I hope the Sanders movement comes to a different conclusion and recognizes that we can no longer afford a paradigm limited to the two establishment parties. The D and R parties are incapable of handling the emergencies of the 21st century: an impending climate catastrophe, encroaching corporate oligarchy, the shredding of economic rights and security for working people and the safety net for the poor, mass incarceration, endless war. Both parties, despite their differences, are on the wrong side of these crises.
It’s not enough to declare “We’ll put pressure on the Democrats from within.” The Democratic Party’s aggressive marginalization of progressives, evident in the defeat of the Sanders campaign in a fixed nomination process, tells us that it’s beyond rehabilitation.
Democratic leaders and their defenders in the media will continue to insist that the only real choice is between D and R, repeating what they say every election year: “This isn’t the year for alternative parties and ideas. We must defeat the GOP menace.”
To the extent that progressives have acquiesced, they’ve made themselves complicit in the country’s bipartisan slide to the right. There’s nothing revolutionary about a movement that retreats into an endorsement of the lesser of two evils.
Regardless of her modestly populist primary-season rhetoric, Hillary Clinton will snap back to the center-right after her nomination and even further to the right after Inauguration Day. She has already scolded those who hope for enactment of Medicare For All (despite majority support) and restoration of the Glass-Steagall Act. Like President Obama, Ms. Clinton will stack her administration with Wall Street operatives and revolving-door experts.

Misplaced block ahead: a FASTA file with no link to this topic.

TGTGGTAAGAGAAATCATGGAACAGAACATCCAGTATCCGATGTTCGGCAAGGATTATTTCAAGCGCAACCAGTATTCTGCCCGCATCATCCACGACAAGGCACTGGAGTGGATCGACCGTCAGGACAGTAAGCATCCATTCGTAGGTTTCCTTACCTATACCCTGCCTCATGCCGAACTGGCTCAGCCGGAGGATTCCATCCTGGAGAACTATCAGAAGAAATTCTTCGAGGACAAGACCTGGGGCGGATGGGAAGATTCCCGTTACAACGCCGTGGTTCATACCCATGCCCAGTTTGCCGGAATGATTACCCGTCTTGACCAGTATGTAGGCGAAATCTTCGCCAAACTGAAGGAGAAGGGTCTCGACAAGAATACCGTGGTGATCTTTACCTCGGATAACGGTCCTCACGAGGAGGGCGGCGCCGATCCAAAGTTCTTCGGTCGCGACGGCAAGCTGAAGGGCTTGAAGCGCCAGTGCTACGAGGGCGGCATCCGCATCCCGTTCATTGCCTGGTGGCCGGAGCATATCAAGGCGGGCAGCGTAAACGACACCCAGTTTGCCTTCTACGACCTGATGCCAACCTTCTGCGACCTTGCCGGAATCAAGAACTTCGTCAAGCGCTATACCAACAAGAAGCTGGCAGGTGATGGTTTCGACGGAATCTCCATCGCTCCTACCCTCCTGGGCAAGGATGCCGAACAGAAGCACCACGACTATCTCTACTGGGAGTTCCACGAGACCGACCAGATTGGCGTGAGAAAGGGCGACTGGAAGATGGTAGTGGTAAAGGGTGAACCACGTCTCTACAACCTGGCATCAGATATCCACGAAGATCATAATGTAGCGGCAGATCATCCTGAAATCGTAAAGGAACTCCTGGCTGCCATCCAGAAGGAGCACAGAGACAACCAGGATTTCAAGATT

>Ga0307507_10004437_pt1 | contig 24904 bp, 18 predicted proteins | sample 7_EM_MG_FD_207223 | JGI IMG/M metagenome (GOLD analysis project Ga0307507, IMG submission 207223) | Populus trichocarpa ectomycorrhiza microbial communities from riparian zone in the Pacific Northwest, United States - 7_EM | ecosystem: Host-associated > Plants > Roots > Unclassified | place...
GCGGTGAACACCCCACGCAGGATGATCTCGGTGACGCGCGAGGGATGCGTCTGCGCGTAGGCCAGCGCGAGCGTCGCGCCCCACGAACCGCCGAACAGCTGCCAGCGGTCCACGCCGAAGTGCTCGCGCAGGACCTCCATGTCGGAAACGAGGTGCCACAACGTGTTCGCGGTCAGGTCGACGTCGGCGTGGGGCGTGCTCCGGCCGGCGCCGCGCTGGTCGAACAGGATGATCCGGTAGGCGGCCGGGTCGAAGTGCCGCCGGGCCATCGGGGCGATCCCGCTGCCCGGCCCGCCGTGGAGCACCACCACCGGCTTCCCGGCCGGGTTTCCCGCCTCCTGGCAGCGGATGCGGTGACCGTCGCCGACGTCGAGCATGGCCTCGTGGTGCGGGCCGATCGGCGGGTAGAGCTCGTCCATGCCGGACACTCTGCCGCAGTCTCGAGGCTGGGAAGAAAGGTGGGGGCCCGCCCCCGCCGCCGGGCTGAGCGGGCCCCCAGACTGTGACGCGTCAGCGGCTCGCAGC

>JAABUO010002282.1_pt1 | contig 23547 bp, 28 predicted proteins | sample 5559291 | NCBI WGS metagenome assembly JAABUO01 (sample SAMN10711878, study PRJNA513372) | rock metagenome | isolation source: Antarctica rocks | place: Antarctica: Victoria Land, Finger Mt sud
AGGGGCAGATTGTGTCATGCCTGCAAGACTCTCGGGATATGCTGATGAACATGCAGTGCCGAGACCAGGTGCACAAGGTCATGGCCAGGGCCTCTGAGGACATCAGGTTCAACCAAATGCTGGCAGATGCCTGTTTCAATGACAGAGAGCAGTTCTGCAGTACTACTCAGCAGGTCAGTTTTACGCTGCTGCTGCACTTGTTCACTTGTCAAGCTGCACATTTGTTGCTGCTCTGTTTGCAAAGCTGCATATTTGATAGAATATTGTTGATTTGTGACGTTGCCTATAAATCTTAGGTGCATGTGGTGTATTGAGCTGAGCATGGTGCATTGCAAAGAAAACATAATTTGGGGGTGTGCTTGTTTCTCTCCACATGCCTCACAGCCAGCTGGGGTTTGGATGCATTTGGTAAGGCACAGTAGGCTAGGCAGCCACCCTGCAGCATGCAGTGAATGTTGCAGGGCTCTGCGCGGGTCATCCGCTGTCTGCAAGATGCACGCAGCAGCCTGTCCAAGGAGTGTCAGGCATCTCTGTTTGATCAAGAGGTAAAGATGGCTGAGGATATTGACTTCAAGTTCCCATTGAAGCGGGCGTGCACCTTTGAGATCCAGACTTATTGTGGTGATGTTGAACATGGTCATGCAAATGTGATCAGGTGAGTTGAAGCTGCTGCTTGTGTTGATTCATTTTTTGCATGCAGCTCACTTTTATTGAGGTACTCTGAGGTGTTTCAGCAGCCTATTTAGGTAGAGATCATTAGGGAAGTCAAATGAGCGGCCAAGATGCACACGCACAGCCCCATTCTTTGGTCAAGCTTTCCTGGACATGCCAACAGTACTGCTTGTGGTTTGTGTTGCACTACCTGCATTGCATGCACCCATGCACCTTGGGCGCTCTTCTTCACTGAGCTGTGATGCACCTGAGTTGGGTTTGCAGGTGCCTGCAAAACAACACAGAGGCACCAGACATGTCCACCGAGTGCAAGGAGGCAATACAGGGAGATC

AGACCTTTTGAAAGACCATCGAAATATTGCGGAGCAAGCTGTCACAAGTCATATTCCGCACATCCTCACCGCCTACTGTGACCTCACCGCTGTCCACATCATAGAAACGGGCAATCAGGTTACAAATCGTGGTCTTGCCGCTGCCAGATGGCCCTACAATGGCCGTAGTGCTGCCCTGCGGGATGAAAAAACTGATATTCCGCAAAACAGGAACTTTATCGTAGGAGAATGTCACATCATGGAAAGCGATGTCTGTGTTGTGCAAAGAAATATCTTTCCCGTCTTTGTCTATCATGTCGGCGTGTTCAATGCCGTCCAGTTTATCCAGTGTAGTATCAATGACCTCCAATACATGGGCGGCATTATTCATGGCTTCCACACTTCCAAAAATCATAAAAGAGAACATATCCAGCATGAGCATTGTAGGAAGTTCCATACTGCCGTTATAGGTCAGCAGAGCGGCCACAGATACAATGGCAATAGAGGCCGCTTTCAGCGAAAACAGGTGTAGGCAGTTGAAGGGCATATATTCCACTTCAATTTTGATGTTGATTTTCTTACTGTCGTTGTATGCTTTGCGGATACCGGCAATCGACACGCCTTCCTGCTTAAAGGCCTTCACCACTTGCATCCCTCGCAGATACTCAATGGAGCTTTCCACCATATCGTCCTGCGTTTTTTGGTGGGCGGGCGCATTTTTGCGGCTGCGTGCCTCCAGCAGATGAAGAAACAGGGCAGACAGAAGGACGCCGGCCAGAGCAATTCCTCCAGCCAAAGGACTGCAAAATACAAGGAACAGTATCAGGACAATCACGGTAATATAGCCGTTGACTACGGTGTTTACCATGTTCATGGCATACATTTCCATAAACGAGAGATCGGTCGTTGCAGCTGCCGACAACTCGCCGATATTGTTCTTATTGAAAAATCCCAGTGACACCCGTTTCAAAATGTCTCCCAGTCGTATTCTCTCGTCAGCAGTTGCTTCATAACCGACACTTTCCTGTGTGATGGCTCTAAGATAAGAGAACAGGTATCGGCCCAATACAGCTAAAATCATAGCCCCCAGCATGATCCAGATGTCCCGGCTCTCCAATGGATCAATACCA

Prominent Dems are pressing Bernie Sanders to exit the race, warning that his presence has delayed Ms. Clinton’s ability to “pivot” (i.e., to the right) for the general election. They expect Mr. Sanders’ supporters to pivot too.
The biggest legacy of the Sanders campaign should be that its defeat killed illusions that we can ever expect a political revolution, or any substantial change, to come out of the Democratic Party.
The U.S. is heading in a dangerous direction whether we elect Ds or Rs. Changing that direction requires altering a political landscape that’s effectively limited to the Post-Hope Party and the Post-Sanity Party. The political revolution inspired by Bernie Sanders must continue outside of the two parties of war and Wall Street or it won’t continue at all.
Scott McLarty is media coordinator for the Green Party of the United States. He lives in Washington, D.C.